Orange misled customers about 'free broadband for life'

Updated on 27 November 2012 | 1 Comment

Orange has gone back on a promise to offer its pay monthly customers free broadband for life. Here's how you can fight back, and the best alternative deals.

Orange is reneging on a promise to provide thousands of its pay monthly mobile customers with free broadband for life.

The mobile phone provider, now part of EE, made the original commitment to customers who signed up for a monthly contract between 2006 and 2009.

At the time its marketing material explicitly told customers: "You'll enjoy free broadband for as long as you remain an Orange pay monthly customer. All you need is a BT landline."

Now, the mobile giant is writing to customers to tell them they must switch to an Orange landline, at a cost of £14 a month, or it will stop providing them with ‘free broadband for life’ in two months’ time.

Customers revolt

The move has caused outrage among customers, some of whom have repeatedly renewed their mobile phone contract with Orange because they wanted to continue to enjoy free broadband for life. Some customers have threatened Orange with legal action.

The mobile phone watchdog Ofgem, which is encouraging customers to contact Orange about this issue, says that it expects Orange to “deal sympathetically” with any complaints.

Orange has responded by conceding that it will match the landline deal of any customer, so those who currently pay less than £14 a month for their landline will also pay less on Orange - but only for the remainder of the duration of their current mobile phone contract. It will also cover the exit fees of customers who have committed to lengthy landline contracts with other providers, ensuring their switch to an Orange landline won’t leave these customers worse off either.

But you must complain to Orange to receive these concessions - it will not be offered to you proactively automatically.

My experience

My husband took up the ‘free broadband for life’ deal back in 2006 and has been a loyal customer of Orange ever since, spending at least £2,500 with the mobile giant in bills and phone payments over the years.

Even when he first signed up, I remember being cynical about whether Orange would keep to its promise and his years as an Orange customer have made me even more so.

Whenever he loyally renewed his mobile phone contract, the mobile giant repeatedly tried to persuade him to switch to an Orange landline, promising him it would providing a better, faster, ‘free’ broadband service if he did.

Soon, the broadband service it was offering us for ‘free’ was so slow that we found it impossible to watch films and TV shows via the internet. It seems to me now that Orange was gradually and deliberately ensuring that the speeds it provided customers like us failed to keep pace with the speeds most of us want today.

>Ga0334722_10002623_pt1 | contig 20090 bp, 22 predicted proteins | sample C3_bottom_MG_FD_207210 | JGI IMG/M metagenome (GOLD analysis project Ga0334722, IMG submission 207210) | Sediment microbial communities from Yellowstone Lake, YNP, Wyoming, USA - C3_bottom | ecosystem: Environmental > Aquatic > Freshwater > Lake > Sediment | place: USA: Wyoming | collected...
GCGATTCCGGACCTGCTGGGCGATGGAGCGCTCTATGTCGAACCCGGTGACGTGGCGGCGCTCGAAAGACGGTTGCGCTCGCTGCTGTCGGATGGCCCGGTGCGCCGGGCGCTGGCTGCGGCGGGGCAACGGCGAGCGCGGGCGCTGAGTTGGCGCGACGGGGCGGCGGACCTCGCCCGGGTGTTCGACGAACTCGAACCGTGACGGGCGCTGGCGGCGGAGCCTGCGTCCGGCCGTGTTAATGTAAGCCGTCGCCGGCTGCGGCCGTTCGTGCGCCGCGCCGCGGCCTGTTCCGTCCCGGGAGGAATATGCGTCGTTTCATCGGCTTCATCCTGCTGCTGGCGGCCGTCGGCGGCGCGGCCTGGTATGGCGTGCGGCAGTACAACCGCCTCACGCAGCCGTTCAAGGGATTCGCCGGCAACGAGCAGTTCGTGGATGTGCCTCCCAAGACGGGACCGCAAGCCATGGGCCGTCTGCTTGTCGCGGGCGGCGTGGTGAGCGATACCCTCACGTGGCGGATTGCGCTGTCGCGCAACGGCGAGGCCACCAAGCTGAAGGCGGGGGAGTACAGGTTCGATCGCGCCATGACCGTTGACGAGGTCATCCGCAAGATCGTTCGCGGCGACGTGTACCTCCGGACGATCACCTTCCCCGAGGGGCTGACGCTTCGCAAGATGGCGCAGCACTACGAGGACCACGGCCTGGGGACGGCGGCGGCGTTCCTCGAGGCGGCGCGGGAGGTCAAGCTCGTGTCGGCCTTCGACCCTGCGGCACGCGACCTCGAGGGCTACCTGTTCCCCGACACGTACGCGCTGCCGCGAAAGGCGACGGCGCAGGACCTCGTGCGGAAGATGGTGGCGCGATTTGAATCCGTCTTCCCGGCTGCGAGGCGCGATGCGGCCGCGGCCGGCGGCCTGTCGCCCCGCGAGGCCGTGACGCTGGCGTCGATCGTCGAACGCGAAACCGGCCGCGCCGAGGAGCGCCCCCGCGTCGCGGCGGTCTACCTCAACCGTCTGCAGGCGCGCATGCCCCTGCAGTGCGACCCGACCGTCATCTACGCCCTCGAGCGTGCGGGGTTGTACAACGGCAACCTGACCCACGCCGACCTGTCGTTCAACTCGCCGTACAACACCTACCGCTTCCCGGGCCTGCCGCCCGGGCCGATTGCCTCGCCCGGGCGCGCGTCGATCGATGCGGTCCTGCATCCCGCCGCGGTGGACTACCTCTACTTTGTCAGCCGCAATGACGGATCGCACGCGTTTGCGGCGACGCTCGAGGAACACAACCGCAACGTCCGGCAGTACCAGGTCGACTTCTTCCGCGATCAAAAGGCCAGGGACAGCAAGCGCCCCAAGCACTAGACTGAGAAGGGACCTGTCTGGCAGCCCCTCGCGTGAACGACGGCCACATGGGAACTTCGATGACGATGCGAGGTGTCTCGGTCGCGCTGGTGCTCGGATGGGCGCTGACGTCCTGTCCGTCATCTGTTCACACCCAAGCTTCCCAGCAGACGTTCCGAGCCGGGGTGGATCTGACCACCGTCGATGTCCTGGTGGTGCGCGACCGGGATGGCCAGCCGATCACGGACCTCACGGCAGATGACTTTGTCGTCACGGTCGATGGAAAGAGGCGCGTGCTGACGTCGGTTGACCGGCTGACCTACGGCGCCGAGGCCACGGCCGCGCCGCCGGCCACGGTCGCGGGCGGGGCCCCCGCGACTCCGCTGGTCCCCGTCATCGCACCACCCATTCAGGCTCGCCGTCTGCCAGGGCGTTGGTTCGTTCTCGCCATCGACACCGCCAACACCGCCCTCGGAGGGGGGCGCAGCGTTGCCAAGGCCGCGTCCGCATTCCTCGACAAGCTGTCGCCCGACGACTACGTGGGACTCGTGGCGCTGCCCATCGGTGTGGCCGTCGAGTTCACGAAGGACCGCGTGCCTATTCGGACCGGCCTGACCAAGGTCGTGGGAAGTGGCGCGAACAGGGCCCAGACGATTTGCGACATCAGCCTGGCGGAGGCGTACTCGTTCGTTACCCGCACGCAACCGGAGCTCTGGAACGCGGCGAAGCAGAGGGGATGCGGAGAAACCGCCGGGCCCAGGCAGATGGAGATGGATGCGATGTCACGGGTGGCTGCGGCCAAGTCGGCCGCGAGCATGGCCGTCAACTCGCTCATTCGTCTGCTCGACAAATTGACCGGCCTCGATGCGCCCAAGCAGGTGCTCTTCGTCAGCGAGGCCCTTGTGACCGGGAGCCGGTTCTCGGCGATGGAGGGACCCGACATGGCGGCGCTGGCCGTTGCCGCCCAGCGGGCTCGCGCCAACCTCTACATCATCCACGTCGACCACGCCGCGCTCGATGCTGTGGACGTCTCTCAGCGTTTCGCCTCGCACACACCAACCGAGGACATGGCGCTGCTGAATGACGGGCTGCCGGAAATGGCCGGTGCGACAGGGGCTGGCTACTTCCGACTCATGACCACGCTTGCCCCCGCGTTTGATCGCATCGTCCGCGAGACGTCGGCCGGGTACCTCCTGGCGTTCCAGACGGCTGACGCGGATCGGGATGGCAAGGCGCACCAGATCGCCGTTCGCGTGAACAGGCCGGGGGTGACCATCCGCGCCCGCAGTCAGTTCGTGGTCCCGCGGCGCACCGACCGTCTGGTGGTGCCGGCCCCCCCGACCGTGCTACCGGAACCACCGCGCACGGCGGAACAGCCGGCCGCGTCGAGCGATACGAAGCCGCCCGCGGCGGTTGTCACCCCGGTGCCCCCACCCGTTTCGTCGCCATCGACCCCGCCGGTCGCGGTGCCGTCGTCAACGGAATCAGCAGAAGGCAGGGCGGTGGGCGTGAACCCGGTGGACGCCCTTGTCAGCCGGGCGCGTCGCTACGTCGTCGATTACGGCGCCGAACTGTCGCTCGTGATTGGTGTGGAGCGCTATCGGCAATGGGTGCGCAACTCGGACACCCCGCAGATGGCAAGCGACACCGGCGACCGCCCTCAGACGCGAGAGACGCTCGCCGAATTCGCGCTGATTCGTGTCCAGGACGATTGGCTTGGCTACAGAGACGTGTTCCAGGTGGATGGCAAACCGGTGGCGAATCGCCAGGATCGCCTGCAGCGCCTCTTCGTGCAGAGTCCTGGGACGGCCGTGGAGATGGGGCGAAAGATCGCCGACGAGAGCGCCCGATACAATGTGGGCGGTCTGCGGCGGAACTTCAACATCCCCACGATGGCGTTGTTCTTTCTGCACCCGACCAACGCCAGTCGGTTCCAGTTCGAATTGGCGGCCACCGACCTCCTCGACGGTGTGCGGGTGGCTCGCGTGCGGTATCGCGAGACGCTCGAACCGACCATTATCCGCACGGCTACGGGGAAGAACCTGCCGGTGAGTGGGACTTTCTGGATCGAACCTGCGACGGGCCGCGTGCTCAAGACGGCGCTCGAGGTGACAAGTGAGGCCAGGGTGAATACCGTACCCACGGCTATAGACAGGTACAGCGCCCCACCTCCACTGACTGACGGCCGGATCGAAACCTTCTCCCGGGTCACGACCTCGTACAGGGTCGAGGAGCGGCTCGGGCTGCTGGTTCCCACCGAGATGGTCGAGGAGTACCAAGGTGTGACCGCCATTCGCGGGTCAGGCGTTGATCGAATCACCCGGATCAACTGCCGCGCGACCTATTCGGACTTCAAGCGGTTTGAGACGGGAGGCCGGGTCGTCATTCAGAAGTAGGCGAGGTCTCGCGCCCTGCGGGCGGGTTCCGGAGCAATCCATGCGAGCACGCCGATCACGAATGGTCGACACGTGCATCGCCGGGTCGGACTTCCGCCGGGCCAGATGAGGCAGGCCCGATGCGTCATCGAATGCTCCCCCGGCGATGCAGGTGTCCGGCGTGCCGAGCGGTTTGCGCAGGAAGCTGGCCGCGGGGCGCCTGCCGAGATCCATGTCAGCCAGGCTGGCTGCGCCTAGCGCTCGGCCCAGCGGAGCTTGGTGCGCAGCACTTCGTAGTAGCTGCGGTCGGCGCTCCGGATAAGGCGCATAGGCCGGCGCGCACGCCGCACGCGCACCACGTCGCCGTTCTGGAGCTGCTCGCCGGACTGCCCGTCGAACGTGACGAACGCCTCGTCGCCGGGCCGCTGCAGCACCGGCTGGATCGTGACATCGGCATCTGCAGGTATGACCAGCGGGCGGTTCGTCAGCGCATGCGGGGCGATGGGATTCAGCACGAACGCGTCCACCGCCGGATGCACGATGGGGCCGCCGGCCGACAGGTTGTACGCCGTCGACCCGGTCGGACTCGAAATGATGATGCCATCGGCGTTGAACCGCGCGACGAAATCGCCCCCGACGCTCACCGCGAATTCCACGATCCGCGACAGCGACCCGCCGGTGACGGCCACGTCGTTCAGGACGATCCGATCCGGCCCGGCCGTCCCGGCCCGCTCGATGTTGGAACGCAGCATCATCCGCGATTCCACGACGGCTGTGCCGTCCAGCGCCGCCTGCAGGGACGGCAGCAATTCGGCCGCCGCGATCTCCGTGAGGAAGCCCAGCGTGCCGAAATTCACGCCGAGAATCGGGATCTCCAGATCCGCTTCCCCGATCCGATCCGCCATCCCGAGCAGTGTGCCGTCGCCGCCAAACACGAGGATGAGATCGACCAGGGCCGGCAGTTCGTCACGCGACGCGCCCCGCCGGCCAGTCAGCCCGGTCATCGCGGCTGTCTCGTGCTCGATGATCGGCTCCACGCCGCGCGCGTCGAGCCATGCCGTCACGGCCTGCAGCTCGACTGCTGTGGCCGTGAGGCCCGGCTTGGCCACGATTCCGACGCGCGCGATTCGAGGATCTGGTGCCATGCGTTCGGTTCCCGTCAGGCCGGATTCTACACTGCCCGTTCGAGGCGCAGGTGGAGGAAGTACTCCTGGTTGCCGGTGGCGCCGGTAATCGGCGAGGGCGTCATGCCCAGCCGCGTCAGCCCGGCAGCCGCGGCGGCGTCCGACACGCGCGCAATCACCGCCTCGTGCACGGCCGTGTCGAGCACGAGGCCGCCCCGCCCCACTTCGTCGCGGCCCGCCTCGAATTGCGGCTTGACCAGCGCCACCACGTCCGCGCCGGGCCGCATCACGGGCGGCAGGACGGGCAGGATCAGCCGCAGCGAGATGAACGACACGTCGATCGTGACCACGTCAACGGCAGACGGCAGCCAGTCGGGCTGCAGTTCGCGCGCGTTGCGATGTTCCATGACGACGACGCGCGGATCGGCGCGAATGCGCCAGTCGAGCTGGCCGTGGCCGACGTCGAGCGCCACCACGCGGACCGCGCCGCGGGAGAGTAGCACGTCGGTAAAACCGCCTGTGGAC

In our case, it got so bad that, by the end of last year, the ‘free broadband for life’ promise had became almost worthless to us and, when we were offered a cheap upgrade, we reluctantly agreed to start paying for a faster broadband connection.

Looking back now, I think we went for the carrot - and now Orange is using the stick. My experience suggests Orange has been trying to get its ‘free broadband for life’ customers to pay more, somehow, some way, for years. This is just the latest outrageous trick in its repertoire.

What do you think? Have any other readers who took out the ‘free broadband for life’ offer had a similar experience? Let us know using the comments box below.

How to fight back

If you’ve been affected by the Orange move, you don’t have to put up and shut up. The more people who fight back, the more likely it is that Orange will have to make further concessions.

So first, complain to Orange and ask for your current terms and conditions to stay the same.

If you are met with refusal, consider threatening legal action. The Daily Mail cites one reader who managed to get £250 compensation and free broadband for the remaining 15 months of his mobile phone contract after making 40 calls and emails warning he was going to court.

Either way, if Orange doesn’t respond to your complaint within eight weeks or rejects it, use the Communication and Internet Services Adjudication Scheme (CISAS).

Whatever happens, do come back and share your experiences with other readers.

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